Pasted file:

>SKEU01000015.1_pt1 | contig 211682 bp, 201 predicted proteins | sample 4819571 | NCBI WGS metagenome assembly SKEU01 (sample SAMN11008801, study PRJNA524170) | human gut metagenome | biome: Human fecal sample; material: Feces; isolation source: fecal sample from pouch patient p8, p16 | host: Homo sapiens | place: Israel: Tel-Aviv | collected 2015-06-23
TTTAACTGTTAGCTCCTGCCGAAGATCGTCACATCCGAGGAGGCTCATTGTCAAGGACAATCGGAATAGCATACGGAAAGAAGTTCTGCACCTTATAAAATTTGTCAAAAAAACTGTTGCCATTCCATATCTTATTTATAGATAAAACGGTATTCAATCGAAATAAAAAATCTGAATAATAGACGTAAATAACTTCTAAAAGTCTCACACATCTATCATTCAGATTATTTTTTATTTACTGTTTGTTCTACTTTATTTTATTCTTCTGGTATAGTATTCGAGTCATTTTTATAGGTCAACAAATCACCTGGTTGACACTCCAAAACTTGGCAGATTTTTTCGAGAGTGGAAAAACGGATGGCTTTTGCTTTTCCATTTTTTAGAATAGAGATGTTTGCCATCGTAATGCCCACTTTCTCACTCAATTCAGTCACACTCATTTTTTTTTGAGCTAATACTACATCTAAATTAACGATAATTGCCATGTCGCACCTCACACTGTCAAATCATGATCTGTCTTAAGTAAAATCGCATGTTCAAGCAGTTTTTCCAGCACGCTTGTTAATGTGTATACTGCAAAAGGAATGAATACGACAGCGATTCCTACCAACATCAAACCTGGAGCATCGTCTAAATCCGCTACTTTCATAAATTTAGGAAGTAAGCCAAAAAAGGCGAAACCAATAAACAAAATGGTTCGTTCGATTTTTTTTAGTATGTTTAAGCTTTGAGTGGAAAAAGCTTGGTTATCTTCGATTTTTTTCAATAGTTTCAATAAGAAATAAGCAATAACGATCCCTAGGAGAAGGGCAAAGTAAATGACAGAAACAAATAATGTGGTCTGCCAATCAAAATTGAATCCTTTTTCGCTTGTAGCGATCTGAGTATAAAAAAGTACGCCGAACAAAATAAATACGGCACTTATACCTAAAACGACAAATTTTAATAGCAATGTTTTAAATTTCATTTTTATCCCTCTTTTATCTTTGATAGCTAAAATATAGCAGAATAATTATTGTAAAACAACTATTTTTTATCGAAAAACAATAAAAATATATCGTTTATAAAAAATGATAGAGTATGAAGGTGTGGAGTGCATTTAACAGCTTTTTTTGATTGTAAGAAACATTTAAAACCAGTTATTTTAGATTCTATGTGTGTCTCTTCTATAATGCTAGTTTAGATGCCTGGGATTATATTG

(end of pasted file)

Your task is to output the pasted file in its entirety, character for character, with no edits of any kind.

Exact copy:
>SKEU01000015.1_pt1 | contig 211682 bp, 201 predicted proteins | sample 4819571 | NCBI WGS metagenome assembly SKEU01 (sample SAMN11008801, study PRJNA524170) | human gut metagenome | biome: Human fecal sample; material: Feces; isolation source: fecal sample from pouch patient p8, p16 | host: Homo sapiens | place: Israel: Tel-Aviv | collected 2015-06-23
TTTAACTGTTAGCTCCTGCCGAAGATCGTCACATCCGAGGAGGCTCATTGTCAAGGACAATCGGAATAGCATACGGAAAGAAGTTCTGCACCTTATAAAATTTGTCAAAAAAACTGTTGCCATTCCATATCTTATTTATAGATAAAACGGTATTCAATCGAAATAAAAAATCTGAATAATAGACGTAAATAACTTCTAAAAGTCTCACACATCTATCATTCAGATTATTTTTTATTTACTGTTTGTTCTACTTTATTTTATTCTTCTGGTATAGTATTCGAGTCATTTTTATAGGTCAACAAATCACCTGGTTGACACTCCAAAACTTGGCAGATTTTTTCGAGAGTGGAAAAACGGATGGCTTTTGCTTTTCCATTTTTTAGAATAGAGATGTTTGCCATCGTAATGCCCACTTTCTCACTCAATTCAGTCACACTCATTTTTTTTTGAGCTAATACTACATCTAAATTAACGATAATTGCCATGTCGCACCTCACACTGTCAAATCATGATCTGTCTTAAGTAAAATCGCATGTTCAAGCAGTTTTTCCAGCACGCTTGTTAATGTGTATACTGCAAAAGGAATGAATACGACAGCGATTCCTACCAACATCAAACCTGGAGCATCGTCTAAATCCGCTACTTTCATAAATTTAGGAAGTAAGCCAAAAAAGGCGAAACCAATAAACAAAATGGTTCGTTCGATTTTTTTTAGTATGTTTAAGCTTTGAGTGGAAAAAGCTTGGTTATCTTCGATTTTTTTCAATAGTTTCAATAAGAAATAAGCAATAACGATCCCTAGGAGAAGGGCAAAGTAAATGACAGAAACAAATAATGTGGTCTGCCAATCAAAATTGAATCCTTTTTCGCTTGTAGCGATCTGAGTATAAAAAAGTACGCCGAACAAAATAAATACGGCACTTATACCTAAAACGACAAATTTTAATAGCAATGTTTTAAATTTCATTTTTATCCCTCTTTTATCTTTGATAGCTAAAATATAGCAGAATAATTATTGTAAAACAACTATTTTTTATCGAAAAACAATAAAAATATATCGTTTATAAAAAATGATAGAGTATGAAGGTGTGGAGTGCATTTAACAGCTTTTTTTGATTGTAAGAAACATTTAAAACCAGTTATTTTAGATTCTATGTGTGTCTCTTCTATAATGCTAGTTTAGATGCCTGGGATTATATTG